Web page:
If the two crystal radios are pulled together, yet when they are detuned, the attraction force turns from DC to AC (and weakens or vanishes...) then we have an analogy for atomic bonding. Atomic bonding without covalent electron sharing?!!! We also have an electromagnetic analogy for stereochemical key/lock bonding in biological molecules, where the "key" is electromagnetically attracted by the "lock" from quite a distance away (from at least a quarter wavelength distance at the multipeak IR line spectrum,) but this only happens if the common bizarro-resonance exists. (Just how ARE those ribosomes able to pull in the T-RNA units to assemble proteins at a rate of hundreds of Hz? How do the ribosomes find the distant nuclear membrane pores? If the ribosome can electromagnetically yank the next required amino acid into place, or navigate itself to a membrane pore ~100nM distant, then it doesn't have to wait for random diffusion to try all possible combinations of nearby "keys" in the waiting "lock."

Molecular "locks" which attract their matched "keys"

In the above, by "resonance", I don't mean spectrum lines, I mean complicated spectrum bands, bands with identical hidden dynamical substructures; I mean the weird sort of resonance that occurs between two distant clusters of coupled oscillators which have identical patterns of internal resonance frequencies and coupling. It's an electromagnetic version of atomic bonding force, but where one molecule can yank in a desired distant molecule which has the matching spectrum-peak code. A radio transmitter which physically attracts distant radios, dragging them in, but only if they're tuned to receive the transmissions.

I just about soiled myself when this idea appeared in my head a few months back. :) But it was too big for my brain, so I forgot all about it until now. It's like trying to recall a dream upon waking.

Now visualise two clusters of identical coupled oscillators which are being illuminated by infrared thermal white noise from the environment. (At the nano-scale, this illumination might also be from quantum uncertainty, or basically the virtual particle flux which creates the Casmir force.) If the two distant groups of oscillators are in close proximity, closer than a quarter-wavelength, then the EM white noise will simultaneously "twang" both molecules in phase. As a result, their synchroniced AC fields will cause both clusters to pull upon each other (or perhaps push?) If these "oscillators" are actually the active sites of two separate biomolecules, then maybe I've just solved the great riddle of how the "keys" can find the "locks" over relatively great distances in biochemistry, find each other despite the immense jostling of thermal motion. The molecules are like crypto-coded AC electromagnet coils, where the complicated non-repeating fields vary in synch, and where the "electromagnets" attract each other only if the "codes" being broadcast by each "magnet" are identical.

Is this cool or what?!!! Hmmm, not enough exclamation points. Try !!!!!!!!!!! instead. :) And not only could biology be using this for selective bonding, as with ribosome operations, biology might also stumble upon it as a method for *communication* between distant molecules without needing any nerve-fiber cables. The "cables" would be invisible spread-spectrum field couplings in the Casmir force or perhaps in the thermal infrared frequency band, like a wireless LAN network. Unbeknownst to anyone, proteins might be programmably attracting/repelling each other, or might form interacting electronic components without wires between them. Perhaps globs of molecules might even function as room-temperature quantum computer arrays with an "invisible EM nervous system" connecting them. If this is true, then single cells or even biological tissues become like a "brain-stuff" made out of Cray Supercomputers, and maybe Amoebas and Paramecia and neuron-lacking plant life are all just as intelligent as flatworms, cockroaches and snails!!!!!!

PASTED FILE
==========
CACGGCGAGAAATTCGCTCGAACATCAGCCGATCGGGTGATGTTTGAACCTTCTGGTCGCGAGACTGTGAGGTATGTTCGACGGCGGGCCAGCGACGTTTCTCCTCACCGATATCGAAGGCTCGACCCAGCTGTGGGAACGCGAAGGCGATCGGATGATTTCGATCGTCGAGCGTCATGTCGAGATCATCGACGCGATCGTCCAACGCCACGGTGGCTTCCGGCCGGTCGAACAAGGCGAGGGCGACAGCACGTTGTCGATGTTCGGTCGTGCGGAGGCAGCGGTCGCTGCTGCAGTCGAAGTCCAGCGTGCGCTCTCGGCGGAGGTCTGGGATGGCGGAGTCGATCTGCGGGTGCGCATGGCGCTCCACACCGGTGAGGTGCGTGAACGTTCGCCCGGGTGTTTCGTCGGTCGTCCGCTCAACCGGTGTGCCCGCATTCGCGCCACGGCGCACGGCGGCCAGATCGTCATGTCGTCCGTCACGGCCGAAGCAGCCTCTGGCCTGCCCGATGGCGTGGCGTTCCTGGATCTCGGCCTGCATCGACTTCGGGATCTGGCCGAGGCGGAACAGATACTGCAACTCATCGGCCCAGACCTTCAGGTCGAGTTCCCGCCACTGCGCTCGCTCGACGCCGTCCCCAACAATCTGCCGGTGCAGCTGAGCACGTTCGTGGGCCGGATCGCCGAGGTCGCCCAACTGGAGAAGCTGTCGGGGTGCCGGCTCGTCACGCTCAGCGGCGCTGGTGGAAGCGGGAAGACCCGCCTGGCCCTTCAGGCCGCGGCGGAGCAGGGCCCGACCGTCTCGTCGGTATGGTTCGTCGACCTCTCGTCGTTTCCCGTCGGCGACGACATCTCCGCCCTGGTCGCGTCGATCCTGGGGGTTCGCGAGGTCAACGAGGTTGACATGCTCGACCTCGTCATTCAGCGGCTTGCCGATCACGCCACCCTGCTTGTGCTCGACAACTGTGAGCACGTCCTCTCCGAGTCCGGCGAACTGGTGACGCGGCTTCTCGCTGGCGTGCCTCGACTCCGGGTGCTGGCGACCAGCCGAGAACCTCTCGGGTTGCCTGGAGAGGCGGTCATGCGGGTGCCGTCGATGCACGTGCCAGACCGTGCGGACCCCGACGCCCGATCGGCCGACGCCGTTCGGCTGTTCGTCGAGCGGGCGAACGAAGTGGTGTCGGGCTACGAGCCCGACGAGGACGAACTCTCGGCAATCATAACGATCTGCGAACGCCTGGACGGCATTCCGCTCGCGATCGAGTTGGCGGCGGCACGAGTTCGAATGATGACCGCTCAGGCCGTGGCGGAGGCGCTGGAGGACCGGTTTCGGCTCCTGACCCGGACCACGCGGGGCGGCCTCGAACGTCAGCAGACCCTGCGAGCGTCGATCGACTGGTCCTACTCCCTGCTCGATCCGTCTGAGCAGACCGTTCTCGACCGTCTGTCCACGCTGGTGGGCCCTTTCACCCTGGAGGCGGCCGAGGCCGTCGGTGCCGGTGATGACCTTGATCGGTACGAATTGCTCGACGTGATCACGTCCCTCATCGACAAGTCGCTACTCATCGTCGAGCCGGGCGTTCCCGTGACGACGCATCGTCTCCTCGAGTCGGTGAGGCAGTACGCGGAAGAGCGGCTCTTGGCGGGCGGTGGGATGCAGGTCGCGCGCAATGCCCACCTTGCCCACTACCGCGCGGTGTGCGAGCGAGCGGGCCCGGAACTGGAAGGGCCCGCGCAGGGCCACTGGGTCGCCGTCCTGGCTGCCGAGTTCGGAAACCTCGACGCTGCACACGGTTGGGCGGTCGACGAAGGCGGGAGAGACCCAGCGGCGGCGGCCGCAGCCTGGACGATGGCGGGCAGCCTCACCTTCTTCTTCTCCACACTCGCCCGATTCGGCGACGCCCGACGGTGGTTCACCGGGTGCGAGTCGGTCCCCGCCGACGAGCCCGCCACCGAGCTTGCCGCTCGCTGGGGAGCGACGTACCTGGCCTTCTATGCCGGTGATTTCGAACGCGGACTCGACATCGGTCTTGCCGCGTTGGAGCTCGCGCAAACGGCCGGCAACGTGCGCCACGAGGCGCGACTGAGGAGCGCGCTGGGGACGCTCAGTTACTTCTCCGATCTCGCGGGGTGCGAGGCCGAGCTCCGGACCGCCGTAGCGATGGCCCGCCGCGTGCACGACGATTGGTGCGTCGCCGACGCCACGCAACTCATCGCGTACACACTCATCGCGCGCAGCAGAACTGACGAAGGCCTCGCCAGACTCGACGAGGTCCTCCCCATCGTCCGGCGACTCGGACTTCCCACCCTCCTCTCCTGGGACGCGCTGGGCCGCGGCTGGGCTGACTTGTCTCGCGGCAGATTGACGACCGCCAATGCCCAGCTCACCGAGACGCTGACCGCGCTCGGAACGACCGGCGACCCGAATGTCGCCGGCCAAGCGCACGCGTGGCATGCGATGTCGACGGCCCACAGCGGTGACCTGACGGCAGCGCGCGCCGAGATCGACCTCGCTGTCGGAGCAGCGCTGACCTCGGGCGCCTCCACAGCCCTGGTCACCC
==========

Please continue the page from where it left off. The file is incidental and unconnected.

But maybe my dangling crystal radios always repel each other, and my analogy is all wrong. Maybe van Der Waals force, multipole London Force, though definitely long-range over 100s of nM scale, is just a boring feeble thing, and contains no hidden discoveries.

> The idea about photons not really existing except as waves is a fairly
> accurate conceptual tool though.
> I've actually seen a similar idea in solid-state physics: The
> transmission of sound can be modelled by considering each atom to be a
> simple harmonic oscillator(like a pendulum) that is weakly connected to
> its neighbors.
Bingo! In classical physics, that's called "flow of heat energy." In QM, it's "acoustic mode thermal radiation" (as opposed to IR light.) And modelling phonons as quantized acoustic frequencies is not conceptually different than ignoreing photons and instead seeing them as quantized IR light frequencies emitted by hot matter.
> If one atom has a certain amount of vibrational energy, it will
> transfer this energy to its neighbors in discrete units (this
> conclusion came from actual mathematical proof as opposed to idle
> speculation). For this reason, they coined the term "phonon" which is
> just the audio equivalent of a photon. In one lecture I attended, the
> professor demonstrated this with an apparatus that consisted of a piece
> of string (streched horizontally between a couple of poles) from which
> he hung two pendulums. He pushed one to give it some energy and after a
> few seconds it (relatively)suddenly stopped as all of its energy was